Figure 1, The Stack Overflow killer once we are done

It is worth mentioning that the main purpose of the article is to explore SignalR, and not so much how to build an API with ASP.NET Core, or a frontend with Vue.js. I won’t get into much detail when building the example application. If you are unfamiliar with any of these or have trouble following along, I suggest you to check their official documentation sites and the previous articles published (links given below), then come back to this article.

ASP.NET Core Tutorials - www.dotnetcurry.com/tutorials/aspnet-core

Vue.js Tutorials - www.dotnetcurry.com/tutorials/vuejs

If you are already familiar, feel free to jump into section 2 and download the branch starting-point from GitHub.

Disclaimer. I prefer to think in terms of events and listeners while the official SignalR documentation thinks in terms of RPC calls and methods. Through this article, you will keep reading about events and listeners, but you can make the mental translation into RPC calls and methods if you prefer so.

Creating the backend

Let’s begin by making sure you have version 2.2 of ASP.NET Core installed by running dotnet --version. If you have an older version, download the latest SDK from the official site.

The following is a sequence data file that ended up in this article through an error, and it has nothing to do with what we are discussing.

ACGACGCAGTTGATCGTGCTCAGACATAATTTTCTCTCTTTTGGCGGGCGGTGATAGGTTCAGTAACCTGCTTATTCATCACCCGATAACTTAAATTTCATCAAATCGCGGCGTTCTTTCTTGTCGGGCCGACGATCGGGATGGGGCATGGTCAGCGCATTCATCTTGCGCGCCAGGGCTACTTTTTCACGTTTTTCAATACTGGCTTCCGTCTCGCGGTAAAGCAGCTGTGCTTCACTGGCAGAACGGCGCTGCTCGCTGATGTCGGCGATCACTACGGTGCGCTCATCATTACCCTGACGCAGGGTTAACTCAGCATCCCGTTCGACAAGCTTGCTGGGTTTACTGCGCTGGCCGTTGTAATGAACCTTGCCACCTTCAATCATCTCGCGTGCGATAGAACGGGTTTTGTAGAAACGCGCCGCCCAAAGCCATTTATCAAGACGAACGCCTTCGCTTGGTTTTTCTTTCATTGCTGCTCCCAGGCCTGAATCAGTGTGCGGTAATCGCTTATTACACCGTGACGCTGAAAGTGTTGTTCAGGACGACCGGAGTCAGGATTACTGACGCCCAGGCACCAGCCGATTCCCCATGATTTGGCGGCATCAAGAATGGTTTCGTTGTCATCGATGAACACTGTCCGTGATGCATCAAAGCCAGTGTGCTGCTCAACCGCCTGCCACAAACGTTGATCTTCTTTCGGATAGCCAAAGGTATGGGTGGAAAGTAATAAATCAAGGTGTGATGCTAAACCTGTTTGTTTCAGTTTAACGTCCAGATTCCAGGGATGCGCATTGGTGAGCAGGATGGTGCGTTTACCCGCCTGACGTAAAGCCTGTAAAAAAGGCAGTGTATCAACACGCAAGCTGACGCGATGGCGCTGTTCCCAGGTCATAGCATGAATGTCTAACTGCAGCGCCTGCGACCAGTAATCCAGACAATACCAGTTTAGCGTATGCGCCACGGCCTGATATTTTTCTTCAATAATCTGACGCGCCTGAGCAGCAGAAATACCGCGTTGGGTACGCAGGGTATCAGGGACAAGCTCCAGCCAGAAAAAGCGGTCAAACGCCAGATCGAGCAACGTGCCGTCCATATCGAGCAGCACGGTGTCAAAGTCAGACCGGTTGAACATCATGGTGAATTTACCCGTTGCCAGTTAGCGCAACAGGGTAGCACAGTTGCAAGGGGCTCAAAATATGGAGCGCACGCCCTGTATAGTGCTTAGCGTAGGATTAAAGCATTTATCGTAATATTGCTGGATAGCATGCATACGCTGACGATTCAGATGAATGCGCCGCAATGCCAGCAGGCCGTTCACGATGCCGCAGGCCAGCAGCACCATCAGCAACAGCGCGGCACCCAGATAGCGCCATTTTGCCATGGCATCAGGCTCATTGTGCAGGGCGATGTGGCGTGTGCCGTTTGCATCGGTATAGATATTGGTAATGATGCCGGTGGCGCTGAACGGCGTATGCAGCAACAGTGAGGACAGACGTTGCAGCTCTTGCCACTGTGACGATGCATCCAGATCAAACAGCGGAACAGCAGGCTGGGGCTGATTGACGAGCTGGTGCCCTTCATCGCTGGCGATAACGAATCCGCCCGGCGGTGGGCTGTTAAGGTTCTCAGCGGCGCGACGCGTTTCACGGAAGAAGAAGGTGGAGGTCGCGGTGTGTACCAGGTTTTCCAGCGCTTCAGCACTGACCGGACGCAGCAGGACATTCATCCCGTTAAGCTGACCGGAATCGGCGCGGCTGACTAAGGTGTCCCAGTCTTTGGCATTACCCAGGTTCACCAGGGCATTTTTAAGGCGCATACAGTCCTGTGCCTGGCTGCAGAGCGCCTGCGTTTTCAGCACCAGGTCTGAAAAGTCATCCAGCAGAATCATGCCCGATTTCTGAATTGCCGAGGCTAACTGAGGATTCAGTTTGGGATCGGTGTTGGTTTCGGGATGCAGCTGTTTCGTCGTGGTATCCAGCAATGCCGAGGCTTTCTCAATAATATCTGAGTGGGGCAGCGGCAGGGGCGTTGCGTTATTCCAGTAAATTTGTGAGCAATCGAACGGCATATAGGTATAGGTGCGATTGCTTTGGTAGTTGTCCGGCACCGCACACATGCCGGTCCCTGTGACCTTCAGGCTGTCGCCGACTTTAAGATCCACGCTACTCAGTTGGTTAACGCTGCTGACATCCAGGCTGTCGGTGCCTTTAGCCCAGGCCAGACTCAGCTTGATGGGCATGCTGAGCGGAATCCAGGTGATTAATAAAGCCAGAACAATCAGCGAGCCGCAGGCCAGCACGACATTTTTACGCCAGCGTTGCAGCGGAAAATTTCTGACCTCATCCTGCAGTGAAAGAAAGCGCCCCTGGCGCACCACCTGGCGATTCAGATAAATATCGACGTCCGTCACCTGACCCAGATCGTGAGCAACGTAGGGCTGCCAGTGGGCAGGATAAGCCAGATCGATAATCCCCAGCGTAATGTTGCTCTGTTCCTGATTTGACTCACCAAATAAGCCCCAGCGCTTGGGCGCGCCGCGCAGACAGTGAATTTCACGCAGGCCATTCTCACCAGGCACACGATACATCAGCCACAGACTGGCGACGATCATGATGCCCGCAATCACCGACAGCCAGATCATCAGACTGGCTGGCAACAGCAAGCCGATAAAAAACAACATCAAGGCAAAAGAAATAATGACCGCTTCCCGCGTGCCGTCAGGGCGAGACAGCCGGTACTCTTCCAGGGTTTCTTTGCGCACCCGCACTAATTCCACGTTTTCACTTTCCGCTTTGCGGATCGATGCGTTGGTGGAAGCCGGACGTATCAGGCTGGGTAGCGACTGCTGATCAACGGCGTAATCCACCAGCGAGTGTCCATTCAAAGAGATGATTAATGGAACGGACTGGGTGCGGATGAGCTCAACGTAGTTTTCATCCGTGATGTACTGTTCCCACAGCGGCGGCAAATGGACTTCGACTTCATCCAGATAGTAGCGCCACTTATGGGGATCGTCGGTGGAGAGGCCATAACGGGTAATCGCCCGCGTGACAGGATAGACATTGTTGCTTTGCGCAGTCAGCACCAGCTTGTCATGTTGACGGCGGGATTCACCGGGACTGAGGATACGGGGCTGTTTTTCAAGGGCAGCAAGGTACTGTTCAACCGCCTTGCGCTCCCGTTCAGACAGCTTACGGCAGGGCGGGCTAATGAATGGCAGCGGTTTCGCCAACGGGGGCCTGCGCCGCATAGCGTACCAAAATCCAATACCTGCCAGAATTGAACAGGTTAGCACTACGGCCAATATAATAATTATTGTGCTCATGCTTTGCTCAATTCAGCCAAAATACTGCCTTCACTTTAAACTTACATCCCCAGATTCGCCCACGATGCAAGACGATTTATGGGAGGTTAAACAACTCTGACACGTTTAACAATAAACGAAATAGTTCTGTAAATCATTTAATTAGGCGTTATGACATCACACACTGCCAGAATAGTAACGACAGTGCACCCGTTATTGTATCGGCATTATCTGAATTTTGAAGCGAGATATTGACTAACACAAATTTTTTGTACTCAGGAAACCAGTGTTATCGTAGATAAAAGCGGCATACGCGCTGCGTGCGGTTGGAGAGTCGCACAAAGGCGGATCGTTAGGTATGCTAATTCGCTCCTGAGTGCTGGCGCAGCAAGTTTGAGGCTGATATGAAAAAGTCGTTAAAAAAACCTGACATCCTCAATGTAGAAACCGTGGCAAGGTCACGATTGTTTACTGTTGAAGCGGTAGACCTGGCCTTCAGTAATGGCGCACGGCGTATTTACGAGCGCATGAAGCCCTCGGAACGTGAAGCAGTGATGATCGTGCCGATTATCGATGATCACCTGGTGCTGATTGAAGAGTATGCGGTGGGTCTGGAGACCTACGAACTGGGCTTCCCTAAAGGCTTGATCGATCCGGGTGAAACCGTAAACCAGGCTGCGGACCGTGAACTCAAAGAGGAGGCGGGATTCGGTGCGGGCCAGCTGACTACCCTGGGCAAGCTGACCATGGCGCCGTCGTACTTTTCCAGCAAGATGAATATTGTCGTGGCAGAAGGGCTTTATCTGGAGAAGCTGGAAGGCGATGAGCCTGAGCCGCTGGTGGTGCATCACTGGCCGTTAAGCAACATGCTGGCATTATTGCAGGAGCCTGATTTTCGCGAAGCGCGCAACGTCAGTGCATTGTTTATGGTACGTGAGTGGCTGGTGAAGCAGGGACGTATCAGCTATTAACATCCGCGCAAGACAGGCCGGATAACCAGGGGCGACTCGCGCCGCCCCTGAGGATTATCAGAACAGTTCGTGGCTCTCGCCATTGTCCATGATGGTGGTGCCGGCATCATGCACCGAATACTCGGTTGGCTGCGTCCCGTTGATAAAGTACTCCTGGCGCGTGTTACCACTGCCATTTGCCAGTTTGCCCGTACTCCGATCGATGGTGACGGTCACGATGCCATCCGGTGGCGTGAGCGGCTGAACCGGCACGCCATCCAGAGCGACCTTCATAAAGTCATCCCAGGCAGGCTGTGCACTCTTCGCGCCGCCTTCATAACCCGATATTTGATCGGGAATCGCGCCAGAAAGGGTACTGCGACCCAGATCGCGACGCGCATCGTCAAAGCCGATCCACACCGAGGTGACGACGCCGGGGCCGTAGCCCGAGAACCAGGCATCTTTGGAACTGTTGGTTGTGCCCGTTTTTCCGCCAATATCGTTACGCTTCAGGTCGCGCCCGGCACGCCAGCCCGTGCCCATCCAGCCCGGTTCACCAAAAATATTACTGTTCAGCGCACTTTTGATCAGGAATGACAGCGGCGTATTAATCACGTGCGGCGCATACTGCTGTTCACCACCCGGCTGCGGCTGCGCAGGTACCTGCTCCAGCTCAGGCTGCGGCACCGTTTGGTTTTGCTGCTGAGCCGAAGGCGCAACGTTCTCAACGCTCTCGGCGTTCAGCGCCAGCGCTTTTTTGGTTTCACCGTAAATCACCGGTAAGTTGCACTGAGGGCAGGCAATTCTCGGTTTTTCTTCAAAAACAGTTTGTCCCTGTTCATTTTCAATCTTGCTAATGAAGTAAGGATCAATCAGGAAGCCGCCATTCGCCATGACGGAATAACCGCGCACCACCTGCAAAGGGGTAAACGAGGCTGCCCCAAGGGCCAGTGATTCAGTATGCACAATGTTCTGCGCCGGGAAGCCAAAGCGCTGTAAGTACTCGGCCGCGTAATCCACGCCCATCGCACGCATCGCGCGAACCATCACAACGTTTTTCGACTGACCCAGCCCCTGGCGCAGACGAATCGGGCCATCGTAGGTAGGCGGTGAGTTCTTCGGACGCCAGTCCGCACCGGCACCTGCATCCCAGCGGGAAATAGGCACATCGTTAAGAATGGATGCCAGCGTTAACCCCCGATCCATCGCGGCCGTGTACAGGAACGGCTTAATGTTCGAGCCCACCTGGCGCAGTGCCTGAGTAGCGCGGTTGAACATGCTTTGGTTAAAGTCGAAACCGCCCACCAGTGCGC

Next, open a terminal inside the so-signalr folder and run the following command to initialize a new ASP.NET Core project which will provide the REST API for our site:

dotnet new webapi –n server

You should now have a new folder so-signalr/server containing the ASP.NET Core project with our backend.

All we have to do now is to replace the default example API with one that we can use for the questions and answers (Q&A) of a site like Stack Overflow. Create a new folder named Models, and inside add two new files named Question.cs and Answer.cs. These will be simple POCO classes defining the base entities of our site:

public class Question
{
    public Guid Id { get; set; }
    public string Title { get; set; }
    public string Body { get; set; }
    public int Score { get; set; }
    public List<Answer> Answers { get;set; }
}